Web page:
Article of the month
​Child care: Making the best choice for your family

Whether you work full-time, a few hours a week or have other outside commitments, choosing child care is an important decision. You want to ensure your child is in a safe, caring, and stimulating environment, with plenty of opportunities to learn and grow every day. You also want an open, positive relationship with your child’s caregiver(s).
Good child care providers:
Understand how children grow and develop.
Provide children with a stimulating environment and a many ways to learn.
Know how to respond to a child’s emotional needs.
Work with you and listen to your concerns.
Want to help your child reach any goals that you have set.
A good child care setting:
Is clean, safe and has a small number of children per staff member.
Has staff who are professionally qualified, fully immunized, and have had security checks.
Has areas for indoor and outdoor play.
Has a quiet space for rest or naps.
Is smoke-free, both outside and inside.
Has regular but flexible routines that include a variety of activities appropriate for your child’s age.
Has a variety of toys and equipment.
Serves nutritious meals and snacks.
Allows you to drop in, unannounced, for short periods of time.
What is the difference between a centre-based and home-based program?
Provinces and territories regulate and license centre-based and home-based child care programs in Canada.
Centre-based programs must be licensed and, depending on your province/territory, must employ trained staff. Centres must meet health and safety qualifications and standards set by the province or territory.
Home-based programs don’t need to be licensed. Some home-based providers do, however, choose to be licensed and supervised by provincial/territorial home child care agencies. Often these agencies are run by local municipalities. Home-based programs provide a more flexible, less structured environment, and might be next door or down the street.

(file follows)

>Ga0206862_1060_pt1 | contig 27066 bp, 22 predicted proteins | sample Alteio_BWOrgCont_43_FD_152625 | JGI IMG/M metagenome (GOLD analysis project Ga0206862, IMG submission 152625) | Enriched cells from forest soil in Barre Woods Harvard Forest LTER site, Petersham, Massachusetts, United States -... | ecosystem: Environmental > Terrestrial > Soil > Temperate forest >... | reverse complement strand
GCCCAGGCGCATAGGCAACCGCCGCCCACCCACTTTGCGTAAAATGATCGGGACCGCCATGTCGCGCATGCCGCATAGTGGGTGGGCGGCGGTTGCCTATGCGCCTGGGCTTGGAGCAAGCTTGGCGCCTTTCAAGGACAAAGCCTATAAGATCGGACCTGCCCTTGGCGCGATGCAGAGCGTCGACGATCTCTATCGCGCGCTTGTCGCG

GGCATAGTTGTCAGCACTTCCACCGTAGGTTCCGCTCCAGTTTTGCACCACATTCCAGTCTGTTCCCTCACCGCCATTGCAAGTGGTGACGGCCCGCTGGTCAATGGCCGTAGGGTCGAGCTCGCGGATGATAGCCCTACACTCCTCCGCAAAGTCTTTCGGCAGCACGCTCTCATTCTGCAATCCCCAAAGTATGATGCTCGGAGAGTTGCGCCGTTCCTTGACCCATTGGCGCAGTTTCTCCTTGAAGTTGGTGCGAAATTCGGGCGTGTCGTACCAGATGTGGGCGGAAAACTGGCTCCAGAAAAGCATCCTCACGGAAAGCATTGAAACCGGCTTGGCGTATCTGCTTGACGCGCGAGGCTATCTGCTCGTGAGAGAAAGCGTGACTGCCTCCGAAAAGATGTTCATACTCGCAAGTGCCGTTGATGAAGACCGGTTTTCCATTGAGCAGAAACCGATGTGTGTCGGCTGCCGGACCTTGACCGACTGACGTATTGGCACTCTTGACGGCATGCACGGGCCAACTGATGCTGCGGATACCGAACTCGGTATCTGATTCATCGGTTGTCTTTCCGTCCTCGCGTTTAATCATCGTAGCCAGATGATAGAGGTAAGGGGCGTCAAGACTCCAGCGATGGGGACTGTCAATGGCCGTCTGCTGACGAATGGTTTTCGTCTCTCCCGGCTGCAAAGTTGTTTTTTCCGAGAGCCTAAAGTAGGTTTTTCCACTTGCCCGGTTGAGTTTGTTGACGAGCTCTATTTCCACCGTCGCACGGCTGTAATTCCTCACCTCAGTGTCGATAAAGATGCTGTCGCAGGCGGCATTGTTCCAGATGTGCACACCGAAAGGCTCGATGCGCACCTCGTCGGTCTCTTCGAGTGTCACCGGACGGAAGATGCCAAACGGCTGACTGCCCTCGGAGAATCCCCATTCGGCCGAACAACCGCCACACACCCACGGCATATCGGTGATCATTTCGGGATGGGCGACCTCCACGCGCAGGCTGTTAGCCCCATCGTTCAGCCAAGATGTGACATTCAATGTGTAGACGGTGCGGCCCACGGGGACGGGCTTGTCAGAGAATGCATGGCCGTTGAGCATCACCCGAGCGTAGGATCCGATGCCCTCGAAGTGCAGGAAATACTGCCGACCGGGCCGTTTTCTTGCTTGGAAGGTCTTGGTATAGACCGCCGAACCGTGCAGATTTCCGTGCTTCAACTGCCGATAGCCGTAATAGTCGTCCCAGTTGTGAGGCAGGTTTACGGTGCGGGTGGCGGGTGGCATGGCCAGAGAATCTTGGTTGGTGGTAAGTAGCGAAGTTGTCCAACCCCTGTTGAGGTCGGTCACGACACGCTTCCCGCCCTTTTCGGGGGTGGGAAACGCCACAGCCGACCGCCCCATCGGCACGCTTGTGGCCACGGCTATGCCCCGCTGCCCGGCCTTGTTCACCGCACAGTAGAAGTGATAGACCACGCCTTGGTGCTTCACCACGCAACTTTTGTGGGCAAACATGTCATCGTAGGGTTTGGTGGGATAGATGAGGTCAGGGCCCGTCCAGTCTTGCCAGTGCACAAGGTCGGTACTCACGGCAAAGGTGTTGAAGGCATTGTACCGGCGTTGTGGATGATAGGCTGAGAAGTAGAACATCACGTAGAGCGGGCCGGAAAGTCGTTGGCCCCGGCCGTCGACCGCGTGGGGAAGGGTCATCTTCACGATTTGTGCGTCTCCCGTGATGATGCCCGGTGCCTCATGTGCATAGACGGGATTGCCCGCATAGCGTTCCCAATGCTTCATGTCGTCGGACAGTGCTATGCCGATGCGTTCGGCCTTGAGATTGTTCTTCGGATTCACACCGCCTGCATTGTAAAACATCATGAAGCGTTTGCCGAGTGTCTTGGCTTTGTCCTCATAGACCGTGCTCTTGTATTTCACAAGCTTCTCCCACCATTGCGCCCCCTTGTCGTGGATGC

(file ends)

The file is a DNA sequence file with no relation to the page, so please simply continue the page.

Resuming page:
Unlicensed home-based programs are often just as good as licensed ones, but your child is not protected by provincial regulations, such as those related to fire safety and playground equipment standards. The best ways to ensure your child will get quality care is to visit during operating hours and talk with parents whose children are already enrolled. You’ll need to do the things that a licensing agency would do, such as asking for a valid police check and ensuring the provider has taken safety precautions in the child care environment. 
 Here are some questions to get started:
What kind of care would suit your child’s age and temperament?
What hours of the day do you require care?
Do you have more than one child who needs care?
What fee can you afford? Are you eligible for a government subsidy?
Do you prefer a centre-based setting or a home-based setting, and do you prefer licensed or unlicensed care?
Would it be more convenient near your home or close to work?
Basic Questions for potential childcare providers
Basic Questions for potential childcare providers
Is your facility or home child care licensed, or is your home child care supervised by an agency?
Can I drop by unannounced to see my child? If the answer is no, ask why.
How long have you been a child care provider?
What are your qualifications, or the qualifications of your staff? Does everyone have CPR and first-aid training, and have they had security checks? Ask to see the certificates and police checks.